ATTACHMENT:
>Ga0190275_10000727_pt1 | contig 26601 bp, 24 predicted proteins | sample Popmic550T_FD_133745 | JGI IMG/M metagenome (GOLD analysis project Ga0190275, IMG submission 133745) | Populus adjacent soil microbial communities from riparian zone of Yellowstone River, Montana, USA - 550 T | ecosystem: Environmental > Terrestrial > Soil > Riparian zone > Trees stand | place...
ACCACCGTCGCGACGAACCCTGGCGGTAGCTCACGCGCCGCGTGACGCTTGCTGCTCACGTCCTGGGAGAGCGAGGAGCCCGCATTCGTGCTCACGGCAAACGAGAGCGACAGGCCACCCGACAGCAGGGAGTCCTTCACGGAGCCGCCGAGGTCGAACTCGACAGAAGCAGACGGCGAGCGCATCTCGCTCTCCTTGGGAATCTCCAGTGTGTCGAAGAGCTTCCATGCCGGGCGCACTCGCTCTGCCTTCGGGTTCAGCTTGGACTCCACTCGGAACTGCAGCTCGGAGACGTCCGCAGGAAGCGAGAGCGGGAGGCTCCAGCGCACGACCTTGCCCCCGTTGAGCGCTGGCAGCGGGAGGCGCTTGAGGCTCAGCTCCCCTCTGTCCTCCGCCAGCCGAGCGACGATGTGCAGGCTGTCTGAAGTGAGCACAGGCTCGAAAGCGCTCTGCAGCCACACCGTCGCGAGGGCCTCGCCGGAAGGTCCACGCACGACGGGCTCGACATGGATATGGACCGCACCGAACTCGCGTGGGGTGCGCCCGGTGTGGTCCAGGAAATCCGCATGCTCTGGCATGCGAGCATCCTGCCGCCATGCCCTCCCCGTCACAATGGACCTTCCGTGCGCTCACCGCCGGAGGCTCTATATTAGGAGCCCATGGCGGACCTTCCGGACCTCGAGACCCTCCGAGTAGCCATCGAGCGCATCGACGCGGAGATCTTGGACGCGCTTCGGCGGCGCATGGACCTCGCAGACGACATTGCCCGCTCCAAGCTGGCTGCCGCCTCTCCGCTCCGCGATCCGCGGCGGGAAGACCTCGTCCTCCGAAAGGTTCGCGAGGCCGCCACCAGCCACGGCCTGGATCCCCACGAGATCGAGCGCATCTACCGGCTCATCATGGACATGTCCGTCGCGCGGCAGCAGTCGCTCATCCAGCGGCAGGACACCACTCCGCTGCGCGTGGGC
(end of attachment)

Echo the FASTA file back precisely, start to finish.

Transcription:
>Ga0190275_10000727_pt1 | contig 26601 bp, 24 predicted proteins | sample Popmic550T_FD_133745 | JGI IMG/M metagenome (GOLD analysis project Ga0190275, IMG submission 133745) | Populus adjacent soil microbial communities from riparian zone of Yellowstone River, Montana, USA - 550 T | ecosystem: Environmental > Terrestrial > Soil > Riparian zone > Trees stand | place...
ACCACCGTCGCGACGAACCCTGGCGGTAGCTCACGCGCCGCGTGACGCTTGCTGCTCACGTCCTGGGAGAGCGAGGAGCCCGCATTCGTGCTCACGGCAAACGAGAGCGACAGGCCACCCGACAGCAGGGAGTCCTTCACGGAGCCGCCGAGGTCGAACTCGACAGAAGCAGACGGCGAGCGCATCTCGCTCTCCTTGGGAATCTCCAGTGTGTCGAAGAGCTTCCATGCCGGGCGCACTCGCTCTGCCTTCGGGTTCAGCTTGGACTCCACTCGGAACTGCAGCTCGGAGACGTCCGCAGGAAGCGAGAGCGGGAGGCTCCAGCGCACGACCTTGCCCCCGTTGAGCGCTGGCAGCGGGAGGCGCTTGAGGCTCAGCTCCCCTCTGTCCTCCGCCAGCCGAGCGACGATGTGCAGGCTGTCTGAAGTGAGCACAGGCTCGAAAGCGCTCTGCAGCCACACCGTCGCGAGGGCCTCGCCGGAAGGTCCACGCACGACGGGCTCGACATGGATATGGACCGCACCGAACTCGCGTGGGGTGCGCCCGGTGTGGTCCAGGAAATCCGCATGCTCTGGCATGCGAGCATCCTGCCGCCATGCCCTCCCCGTCACAATGGACCTTCCGTGCGCTCACCGCCGGAGGCTCTATATTAGGAGCCCATGGCGGACCTTCCGGACCTCGAGACCCTCCGAGTAGCCATCGAGCGCATCGACGCGGAGATCTTGGACGCGCTTCGGCGGCGCATGGACCTCGCAGACGACATTGCCCGCTCCAAGCTGGCTGCCGCCTCTCCGCTCCGCGATCCGCGGCGGGAAGACCTCGTCCTCCGAAAGGTTCGCGAGGCCGCCACCAGCCACGGCCTGGATCCCCACGAGATCGAGCGCATCTACCGGCTCATCATGGACATGTCCGTCGCGCGGCAGCAGTCGCTCATCCAGCGGCAGGACACCACTCCGCTGCGCGTGGGC